Two table-topping energy companies – Spark and Flow Energy – are asking customers to pay for their energy upfront.
Spark, which has been in the spotlight more for its poor service than cheap prices, stipulates customers’ accounts must be in credit by at least one month’s energy bill. Flow, a new kid on the block, asks customers to pay in advance by monthly direct debit.
It’s no surprise two of the smallest players operate in this way. To compete with the big boys, cashflow is key.
It allows them to bulk-buy energy in advance for less, so they can offer best buy deals to build market share where the big firms dominate.
You could argue the big six use similar tactics when they set direct debits over and above what’s needed to cover your usage (though remember, you’ve always got a right to a fair direct debit).
I’m in no way suggesting either Spark or Flow are at risk. But paying upfront for anything always begs the question, how safe is your money? What actually happens if an energy firm goes bust?
You’ll probably lose cash
As with folding retail companies, when an energy firm goes bust and owes you money, you become a secured creditor. Effectively, you join the end of a long queue of people looking to get cash back. So if you get anything, the chances are it will only be a fraction of what’s owed.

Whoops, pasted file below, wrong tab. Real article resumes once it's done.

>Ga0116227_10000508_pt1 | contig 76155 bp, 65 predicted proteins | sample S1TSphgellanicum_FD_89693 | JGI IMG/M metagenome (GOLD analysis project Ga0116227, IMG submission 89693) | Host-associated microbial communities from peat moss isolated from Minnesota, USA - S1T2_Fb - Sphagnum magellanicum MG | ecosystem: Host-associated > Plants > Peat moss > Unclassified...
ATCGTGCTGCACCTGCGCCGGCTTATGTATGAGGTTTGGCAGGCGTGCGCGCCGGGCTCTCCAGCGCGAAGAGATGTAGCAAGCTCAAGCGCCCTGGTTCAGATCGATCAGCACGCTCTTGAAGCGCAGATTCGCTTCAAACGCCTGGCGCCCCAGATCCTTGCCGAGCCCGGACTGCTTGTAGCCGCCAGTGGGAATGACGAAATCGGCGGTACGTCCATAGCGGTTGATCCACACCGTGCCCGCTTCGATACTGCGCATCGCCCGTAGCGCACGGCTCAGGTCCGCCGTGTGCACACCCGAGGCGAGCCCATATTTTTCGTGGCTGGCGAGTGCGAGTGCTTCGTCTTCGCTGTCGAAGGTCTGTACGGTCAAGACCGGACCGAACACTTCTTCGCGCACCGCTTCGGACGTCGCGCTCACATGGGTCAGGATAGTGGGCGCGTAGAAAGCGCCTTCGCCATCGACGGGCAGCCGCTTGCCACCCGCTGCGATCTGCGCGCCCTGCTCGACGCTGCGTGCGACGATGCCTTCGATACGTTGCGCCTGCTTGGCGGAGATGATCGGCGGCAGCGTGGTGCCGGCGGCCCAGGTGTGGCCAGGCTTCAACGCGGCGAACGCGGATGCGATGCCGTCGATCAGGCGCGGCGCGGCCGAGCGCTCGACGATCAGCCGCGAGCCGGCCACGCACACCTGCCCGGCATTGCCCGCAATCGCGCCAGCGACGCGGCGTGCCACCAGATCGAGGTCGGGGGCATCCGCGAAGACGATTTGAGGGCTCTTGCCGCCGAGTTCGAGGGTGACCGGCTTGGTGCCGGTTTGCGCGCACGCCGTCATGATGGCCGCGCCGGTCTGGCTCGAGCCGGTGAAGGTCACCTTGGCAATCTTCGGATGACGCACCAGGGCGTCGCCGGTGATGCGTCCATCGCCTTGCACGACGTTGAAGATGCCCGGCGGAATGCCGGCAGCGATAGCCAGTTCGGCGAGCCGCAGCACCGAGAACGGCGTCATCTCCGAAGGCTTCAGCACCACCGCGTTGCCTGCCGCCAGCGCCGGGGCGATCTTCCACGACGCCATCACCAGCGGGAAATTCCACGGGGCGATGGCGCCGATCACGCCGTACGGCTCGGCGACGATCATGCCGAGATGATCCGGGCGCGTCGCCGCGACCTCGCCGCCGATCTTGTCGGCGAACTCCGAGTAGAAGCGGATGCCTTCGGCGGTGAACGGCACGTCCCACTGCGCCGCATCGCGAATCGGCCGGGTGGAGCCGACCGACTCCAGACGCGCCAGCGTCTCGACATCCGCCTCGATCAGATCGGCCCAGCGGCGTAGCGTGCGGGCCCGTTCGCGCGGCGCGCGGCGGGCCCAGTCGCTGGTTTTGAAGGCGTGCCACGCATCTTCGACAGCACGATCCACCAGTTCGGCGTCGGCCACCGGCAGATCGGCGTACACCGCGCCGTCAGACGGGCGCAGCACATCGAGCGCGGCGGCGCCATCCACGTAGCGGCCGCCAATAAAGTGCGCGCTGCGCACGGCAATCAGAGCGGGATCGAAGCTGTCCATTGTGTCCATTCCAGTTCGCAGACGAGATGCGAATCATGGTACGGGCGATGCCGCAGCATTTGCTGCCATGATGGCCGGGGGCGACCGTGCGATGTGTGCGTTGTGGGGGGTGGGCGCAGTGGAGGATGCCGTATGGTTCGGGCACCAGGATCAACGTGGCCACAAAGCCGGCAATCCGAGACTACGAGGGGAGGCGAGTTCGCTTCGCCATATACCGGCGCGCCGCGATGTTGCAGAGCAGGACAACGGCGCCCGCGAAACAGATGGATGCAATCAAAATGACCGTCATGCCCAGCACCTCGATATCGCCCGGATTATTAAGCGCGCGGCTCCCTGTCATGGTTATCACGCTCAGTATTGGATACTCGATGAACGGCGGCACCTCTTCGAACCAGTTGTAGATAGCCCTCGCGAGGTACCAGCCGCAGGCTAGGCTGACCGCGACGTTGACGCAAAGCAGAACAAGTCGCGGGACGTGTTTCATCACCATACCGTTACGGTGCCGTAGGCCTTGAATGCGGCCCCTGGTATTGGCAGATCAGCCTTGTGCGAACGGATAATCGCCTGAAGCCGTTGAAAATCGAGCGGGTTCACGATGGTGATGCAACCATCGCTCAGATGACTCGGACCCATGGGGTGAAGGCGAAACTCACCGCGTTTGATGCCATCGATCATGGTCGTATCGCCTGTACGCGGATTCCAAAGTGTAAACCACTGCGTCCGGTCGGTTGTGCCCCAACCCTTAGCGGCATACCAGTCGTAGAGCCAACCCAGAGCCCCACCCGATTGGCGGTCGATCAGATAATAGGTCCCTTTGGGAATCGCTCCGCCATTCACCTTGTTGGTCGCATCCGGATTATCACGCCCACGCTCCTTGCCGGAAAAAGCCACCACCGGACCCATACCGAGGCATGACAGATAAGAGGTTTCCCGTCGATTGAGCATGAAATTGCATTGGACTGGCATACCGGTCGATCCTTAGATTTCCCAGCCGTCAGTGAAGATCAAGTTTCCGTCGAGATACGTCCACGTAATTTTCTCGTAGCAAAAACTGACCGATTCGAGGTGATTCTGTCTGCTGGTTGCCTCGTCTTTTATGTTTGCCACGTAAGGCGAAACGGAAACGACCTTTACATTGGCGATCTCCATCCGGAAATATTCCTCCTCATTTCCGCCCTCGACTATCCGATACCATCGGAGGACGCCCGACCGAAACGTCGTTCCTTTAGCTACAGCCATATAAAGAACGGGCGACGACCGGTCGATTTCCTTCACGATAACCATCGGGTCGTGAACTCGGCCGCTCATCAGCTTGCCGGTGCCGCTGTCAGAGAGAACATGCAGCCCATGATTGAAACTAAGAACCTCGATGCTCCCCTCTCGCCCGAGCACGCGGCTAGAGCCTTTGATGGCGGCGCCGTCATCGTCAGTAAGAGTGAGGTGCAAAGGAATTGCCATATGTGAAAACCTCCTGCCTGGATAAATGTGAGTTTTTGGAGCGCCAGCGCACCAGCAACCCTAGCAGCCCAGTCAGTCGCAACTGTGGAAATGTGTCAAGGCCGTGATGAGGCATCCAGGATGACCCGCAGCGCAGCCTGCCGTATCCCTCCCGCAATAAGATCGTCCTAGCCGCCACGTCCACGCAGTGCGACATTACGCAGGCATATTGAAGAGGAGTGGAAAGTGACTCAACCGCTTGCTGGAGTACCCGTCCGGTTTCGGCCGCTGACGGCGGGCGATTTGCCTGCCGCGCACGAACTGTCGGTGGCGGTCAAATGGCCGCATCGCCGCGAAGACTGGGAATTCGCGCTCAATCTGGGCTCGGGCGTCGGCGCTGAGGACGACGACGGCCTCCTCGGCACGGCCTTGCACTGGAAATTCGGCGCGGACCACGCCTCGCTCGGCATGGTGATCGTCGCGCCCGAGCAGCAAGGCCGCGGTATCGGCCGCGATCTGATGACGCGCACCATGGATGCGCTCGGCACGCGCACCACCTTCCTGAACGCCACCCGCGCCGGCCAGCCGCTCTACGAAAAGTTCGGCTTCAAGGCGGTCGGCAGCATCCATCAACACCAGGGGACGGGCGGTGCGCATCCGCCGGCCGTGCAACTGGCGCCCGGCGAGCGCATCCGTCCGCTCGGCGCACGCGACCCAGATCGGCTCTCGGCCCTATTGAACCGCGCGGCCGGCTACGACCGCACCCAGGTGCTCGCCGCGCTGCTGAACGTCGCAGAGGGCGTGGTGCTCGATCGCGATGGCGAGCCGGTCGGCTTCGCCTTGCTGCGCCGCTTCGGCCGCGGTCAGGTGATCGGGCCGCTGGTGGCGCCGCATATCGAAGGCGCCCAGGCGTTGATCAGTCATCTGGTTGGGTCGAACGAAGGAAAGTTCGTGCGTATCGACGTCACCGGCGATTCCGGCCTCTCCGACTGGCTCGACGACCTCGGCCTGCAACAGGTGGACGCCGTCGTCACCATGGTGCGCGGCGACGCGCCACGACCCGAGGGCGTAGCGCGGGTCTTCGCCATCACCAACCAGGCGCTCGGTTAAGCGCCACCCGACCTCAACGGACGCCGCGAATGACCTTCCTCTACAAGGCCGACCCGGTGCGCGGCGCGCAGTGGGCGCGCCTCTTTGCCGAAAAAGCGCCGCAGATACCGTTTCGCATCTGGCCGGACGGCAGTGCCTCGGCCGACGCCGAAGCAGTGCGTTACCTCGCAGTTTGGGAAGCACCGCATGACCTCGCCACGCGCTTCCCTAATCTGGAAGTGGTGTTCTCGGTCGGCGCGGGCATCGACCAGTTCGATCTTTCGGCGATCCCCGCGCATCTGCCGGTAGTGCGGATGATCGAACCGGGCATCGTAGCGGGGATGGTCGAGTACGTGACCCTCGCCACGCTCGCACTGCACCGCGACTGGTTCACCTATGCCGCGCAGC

While banks have a fairly robust compensation scheme in place, the energy sector has no such thing. Though of course, the maximum loss with energy bills is likely to be far less compared with a savings or bank account, unless you’re spending a fortune on power.
There’s little you can do other than hope for the cash back. Though it’s possible if it ever happened, other energy firms may step in and cover lost money if you switch to them. If your bill was over Â£100 and you paid by credit card, there’s a possibility you would be covered by Section 75 rules, but it’s untested.
The regulator will ensure continuity of supply
If an energy company goes into administration and the administrator can’t find a buyer, Ofgem has powers under the Utilities Act 2000 to appoint a new supplier for affected customers, and to ensure this handover takes place as smoothly as possible. It says there’s no risk of disconnection if your supplier goes bust.
On top of this, the Government has put together some contingency plans (the Energy Supply Company Administration Rules). It’s aimed at ensuring a stricken firm can keep operating until it is sold, rescued, or its customers are switched elsewhere, and will work in addition to the powers Ofgem already has.
Fingers crossed, we’ll never need to find out how effective these measures actually are.
What are your thoughts? Let us know in the comments section below or in theÂ forum discussion.
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